Austin just weathered its hottest week ever as the electric grid races to keep up.
July 7-13 was the hottest week-long stretch ever recorded by Camp Mabry, which has records dating back to the 1890s.
The average temperature, using both the high and low from each day, came in at 92.9 degrees—0.1 degree hotter than the previous record set in August and September of 2011.
It's been a record-breaking year altogether—there were 21 100-degree days in June and an unseasonably hot May, marking record-breaking heat for both months.
The dramatic heat has led to a slew of other problems: Unhealthy levels of smog pollution caused by vehicle and industrial emissions reacting to the temperatures to boost ozone concentration, poor conditions for plants or livestock and worsening drought conditions.
Meanwhile, the Electric Reliability Council of Texas, which manages the Texas electrical grid, asked Texans twice over the past week to conserve electricity as it struggles to meet demand.
In a press release on Wednesday, ERCOT cited extremely hot weather causing “record power demand,” wind generation disturbances from low wind, “forced thermal outages” and cloud cover impeding solar generation.
Though there were no widespread outages across the state, KXAN reported the tightened demand caused electricity to spike $5,000 per megawatt hour temporarily, the maximum allowed by the state.
It’s not going to let up anytime soon—Friday is the only day in the next two weeks that won’t be in the triple digits.
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Austin is one of the top metro areas where homebuyer income saw the greatest surge during the pandemic and it came at a cost to locals.
A new analysis by real estate services firm Redfin reports that affluent out-of-towers have contributed to surging home prices in metros like Austin. Due to this trend, Redfin notes, many local buyers with lower incomes have been priced out.
“For white-collar workers earning high salaries, remote work is a huge financial boon,” said Sheharyar Bokhari, Redfin senior economist. Jobs with that flexibility, Bokhari says, enable them to move from a tech hub like San Francisco to a more affordable part of the country where they can get more home for their money and even put some toward a rainy day fund.
“It can have the opposite effect on locals in those destinations–especially renters–who are watching from the sidelines as home prices skyrocket while their income stays mostly the same,” Bokhari said.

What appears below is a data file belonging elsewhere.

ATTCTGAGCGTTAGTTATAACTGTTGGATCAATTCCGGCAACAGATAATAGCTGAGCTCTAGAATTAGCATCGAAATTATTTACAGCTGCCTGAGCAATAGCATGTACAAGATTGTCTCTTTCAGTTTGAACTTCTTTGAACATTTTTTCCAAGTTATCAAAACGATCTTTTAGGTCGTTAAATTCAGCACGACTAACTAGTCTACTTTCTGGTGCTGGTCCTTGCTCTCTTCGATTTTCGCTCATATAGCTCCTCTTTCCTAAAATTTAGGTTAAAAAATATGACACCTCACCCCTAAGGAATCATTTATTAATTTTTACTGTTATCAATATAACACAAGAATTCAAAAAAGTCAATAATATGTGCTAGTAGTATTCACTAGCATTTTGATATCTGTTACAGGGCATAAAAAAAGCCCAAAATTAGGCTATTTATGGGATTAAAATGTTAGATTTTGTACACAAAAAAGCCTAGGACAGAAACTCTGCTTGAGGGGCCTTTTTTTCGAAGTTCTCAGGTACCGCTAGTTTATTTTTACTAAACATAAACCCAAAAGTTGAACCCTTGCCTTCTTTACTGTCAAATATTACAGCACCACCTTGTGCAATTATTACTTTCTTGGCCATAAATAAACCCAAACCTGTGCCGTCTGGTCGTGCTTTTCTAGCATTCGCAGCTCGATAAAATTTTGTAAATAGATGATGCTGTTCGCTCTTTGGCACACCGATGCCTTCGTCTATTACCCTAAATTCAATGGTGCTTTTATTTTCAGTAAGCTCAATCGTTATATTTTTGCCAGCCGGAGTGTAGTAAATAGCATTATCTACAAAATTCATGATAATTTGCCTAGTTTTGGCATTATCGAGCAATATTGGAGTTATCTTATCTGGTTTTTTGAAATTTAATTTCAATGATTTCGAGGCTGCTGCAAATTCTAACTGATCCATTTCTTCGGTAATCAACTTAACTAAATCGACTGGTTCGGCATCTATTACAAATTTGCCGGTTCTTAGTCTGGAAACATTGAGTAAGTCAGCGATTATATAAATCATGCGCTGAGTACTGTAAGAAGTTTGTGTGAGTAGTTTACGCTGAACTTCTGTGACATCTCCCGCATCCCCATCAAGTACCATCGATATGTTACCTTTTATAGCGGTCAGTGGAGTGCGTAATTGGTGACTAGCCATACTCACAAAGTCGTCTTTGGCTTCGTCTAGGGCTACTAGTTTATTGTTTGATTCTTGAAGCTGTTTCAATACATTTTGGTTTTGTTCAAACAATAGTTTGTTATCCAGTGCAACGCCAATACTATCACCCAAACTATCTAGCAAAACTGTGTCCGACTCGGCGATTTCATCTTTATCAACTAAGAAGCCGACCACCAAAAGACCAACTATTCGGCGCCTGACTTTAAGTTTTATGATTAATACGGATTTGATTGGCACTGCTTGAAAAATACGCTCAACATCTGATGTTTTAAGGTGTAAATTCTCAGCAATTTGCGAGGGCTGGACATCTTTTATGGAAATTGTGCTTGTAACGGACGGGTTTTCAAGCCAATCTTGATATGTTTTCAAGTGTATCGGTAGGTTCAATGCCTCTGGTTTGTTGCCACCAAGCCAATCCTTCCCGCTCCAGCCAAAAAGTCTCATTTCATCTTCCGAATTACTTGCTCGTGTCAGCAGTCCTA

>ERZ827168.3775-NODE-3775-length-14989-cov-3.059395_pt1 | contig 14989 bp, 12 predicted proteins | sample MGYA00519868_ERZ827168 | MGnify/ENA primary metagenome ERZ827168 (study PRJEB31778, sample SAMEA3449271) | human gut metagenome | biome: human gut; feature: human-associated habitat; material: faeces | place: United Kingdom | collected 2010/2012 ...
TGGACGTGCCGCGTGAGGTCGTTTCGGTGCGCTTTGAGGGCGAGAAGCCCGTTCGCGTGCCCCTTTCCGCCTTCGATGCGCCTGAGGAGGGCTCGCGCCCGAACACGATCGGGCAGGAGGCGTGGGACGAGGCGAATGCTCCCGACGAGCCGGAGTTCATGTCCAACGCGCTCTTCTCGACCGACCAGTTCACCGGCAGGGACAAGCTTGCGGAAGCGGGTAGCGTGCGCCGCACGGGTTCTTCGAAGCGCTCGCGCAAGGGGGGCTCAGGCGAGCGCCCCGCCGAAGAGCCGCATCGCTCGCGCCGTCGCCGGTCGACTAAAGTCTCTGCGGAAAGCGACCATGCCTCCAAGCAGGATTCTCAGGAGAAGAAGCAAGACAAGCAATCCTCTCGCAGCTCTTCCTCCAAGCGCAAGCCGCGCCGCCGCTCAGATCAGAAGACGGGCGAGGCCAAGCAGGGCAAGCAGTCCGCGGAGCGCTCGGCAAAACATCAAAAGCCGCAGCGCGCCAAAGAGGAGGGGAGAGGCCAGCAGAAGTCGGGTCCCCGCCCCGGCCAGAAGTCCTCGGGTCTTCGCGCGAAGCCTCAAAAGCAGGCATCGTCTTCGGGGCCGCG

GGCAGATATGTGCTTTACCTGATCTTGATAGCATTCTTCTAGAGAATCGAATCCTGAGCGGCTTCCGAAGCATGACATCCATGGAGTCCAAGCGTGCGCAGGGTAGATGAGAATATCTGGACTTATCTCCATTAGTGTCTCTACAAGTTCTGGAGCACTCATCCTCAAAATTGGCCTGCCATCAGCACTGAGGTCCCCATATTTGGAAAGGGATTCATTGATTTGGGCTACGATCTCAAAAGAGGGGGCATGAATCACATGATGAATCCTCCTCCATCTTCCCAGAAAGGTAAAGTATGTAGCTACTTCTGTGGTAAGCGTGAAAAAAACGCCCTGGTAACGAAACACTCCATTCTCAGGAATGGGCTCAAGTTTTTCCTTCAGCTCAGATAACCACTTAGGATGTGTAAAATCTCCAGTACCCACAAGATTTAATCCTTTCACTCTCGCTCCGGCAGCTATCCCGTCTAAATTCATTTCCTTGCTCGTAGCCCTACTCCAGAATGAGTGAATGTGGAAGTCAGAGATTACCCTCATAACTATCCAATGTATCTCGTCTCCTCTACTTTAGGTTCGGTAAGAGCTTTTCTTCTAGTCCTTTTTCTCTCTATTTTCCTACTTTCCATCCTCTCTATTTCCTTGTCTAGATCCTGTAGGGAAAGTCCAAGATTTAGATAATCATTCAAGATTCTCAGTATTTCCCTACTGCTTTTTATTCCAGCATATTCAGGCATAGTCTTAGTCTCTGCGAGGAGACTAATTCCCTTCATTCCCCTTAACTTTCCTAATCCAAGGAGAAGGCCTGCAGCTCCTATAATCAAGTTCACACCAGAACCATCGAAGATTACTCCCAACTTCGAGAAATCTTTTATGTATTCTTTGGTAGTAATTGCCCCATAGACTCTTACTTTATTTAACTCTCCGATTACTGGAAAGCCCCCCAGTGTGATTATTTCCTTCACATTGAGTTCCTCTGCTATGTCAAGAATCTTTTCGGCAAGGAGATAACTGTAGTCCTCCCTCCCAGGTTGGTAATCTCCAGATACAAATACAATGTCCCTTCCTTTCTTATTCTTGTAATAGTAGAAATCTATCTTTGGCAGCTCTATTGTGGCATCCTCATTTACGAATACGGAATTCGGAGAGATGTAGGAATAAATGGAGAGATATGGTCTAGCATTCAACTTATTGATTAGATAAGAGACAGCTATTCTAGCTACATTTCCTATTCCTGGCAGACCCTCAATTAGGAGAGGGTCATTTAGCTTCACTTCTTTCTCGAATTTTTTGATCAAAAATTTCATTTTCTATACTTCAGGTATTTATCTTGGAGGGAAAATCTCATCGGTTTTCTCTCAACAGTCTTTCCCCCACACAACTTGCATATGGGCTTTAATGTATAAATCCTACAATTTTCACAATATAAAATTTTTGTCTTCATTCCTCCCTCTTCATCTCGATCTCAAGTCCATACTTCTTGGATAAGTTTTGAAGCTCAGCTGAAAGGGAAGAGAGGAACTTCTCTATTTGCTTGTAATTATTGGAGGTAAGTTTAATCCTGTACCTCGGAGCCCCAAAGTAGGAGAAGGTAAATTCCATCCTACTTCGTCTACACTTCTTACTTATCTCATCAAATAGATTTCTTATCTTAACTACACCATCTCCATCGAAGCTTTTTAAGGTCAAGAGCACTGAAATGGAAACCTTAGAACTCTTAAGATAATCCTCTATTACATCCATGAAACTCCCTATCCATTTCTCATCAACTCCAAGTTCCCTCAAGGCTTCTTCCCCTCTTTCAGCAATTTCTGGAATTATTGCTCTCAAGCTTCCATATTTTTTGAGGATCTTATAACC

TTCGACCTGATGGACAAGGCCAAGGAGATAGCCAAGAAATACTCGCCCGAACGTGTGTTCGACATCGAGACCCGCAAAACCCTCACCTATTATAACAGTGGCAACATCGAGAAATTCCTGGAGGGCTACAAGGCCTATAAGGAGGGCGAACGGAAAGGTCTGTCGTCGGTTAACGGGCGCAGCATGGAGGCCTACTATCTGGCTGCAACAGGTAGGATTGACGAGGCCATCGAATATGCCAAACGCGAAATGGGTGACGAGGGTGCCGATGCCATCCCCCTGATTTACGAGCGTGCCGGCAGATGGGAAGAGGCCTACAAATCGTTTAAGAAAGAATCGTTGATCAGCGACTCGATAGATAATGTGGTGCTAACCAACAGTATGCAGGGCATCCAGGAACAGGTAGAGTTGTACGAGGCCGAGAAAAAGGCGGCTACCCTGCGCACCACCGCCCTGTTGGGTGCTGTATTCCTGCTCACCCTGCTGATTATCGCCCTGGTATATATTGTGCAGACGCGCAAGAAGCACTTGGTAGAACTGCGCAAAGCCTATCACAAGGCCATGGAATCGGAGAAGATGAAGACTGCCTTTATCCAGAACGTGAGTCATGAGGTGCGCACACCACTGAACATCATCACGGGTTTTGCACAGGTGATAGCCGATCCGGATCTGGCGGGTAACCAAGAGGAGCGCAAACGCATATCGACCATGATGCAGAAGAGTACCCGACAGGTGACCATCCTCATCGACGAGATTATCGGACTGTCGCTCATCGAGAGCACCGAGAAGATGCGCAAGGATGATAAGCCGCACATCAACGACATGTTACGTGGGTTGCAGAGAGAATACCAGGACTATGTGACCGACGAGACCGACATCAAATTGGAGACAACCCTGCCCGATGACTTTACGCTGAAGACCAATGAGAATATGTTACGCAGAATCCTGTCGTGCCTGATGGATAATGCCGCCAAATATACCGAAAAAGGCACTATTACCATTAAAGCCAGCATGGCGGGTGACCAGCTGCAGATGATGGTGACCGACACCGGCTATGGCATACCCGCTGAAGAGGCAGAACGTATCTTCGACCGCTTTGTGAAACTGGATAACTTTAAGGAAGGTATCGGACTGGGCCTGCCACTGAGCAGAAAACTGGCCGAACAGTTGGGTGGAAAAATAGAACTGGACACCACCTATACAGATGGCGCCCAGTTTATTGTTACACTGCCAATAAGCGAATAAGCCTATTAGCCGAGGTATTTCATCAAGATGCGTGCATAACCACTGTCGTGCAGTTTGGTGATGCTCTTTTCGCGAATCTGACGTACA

In Austin, the median homebuyer income surged 19% from 2019 to 2021, ultimately reaching $137,000. In that time, the median home price growth was 48%, just behind Boise, Idaho which was more than 50%.
But the housing market is starting to slow. Redfin says high mortgage rates and unsustainable price growth have driven demand down. In fact, Austin is among the 20 housing markets that have cooled the fastest in the first half of this year.
“People are still moving in from California and they still have enough money to buy nice homes in desirable neighborhoods, sometimes with all cash,” said Austin Redfin agent Gabriel Recio. “But the days of homes selling for 25% over asking price with multiple offers are over. Buyers are no longer as eager now that mortgage rates are up and there’s buzz in the air about the slowing housing market.”
As a result, Recio says, local and out-of-town buyers have an opportunity to buy a home at the asking price or even under.
Redfin carried out its analysis using data from the home mortgage disclosure act to review median household incomes for homebuyers who took out a mortgage, though it doesn’t include buyers who paid using all cash.
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School is back in session—do you know the latest TikTok trends?
With Austin ISD resuming session on Monday, school officials are keeping tabs on the newest TikTok trends that could pose classroom disruptions and property damage.
TikTok trends swept through Austin-area schools last year with the “Devious Lick” challenge, which encouraged students to steal from school property and reportedly caused $15,000 in damages at Round Round ISD; and the “slap a staff member” challenge.
On the distraction end, a substitute teacher was dismissed from Bowie High School in December after bringing in a karaoke machine to class and singing Britney Spears’ “Toxic” for the class on TikTok.
Officials told KXAN they are staying aware of the trends as they change during the 2022-2023 school year and the district will investigate perceived threats. Since TikTok trends vary in severity, they will also evaluate to see which trends could cause harm or not.
Finally, the school district said it does not tolerate violence or bullying and will focus its efforts on protecting students both physically and digitally.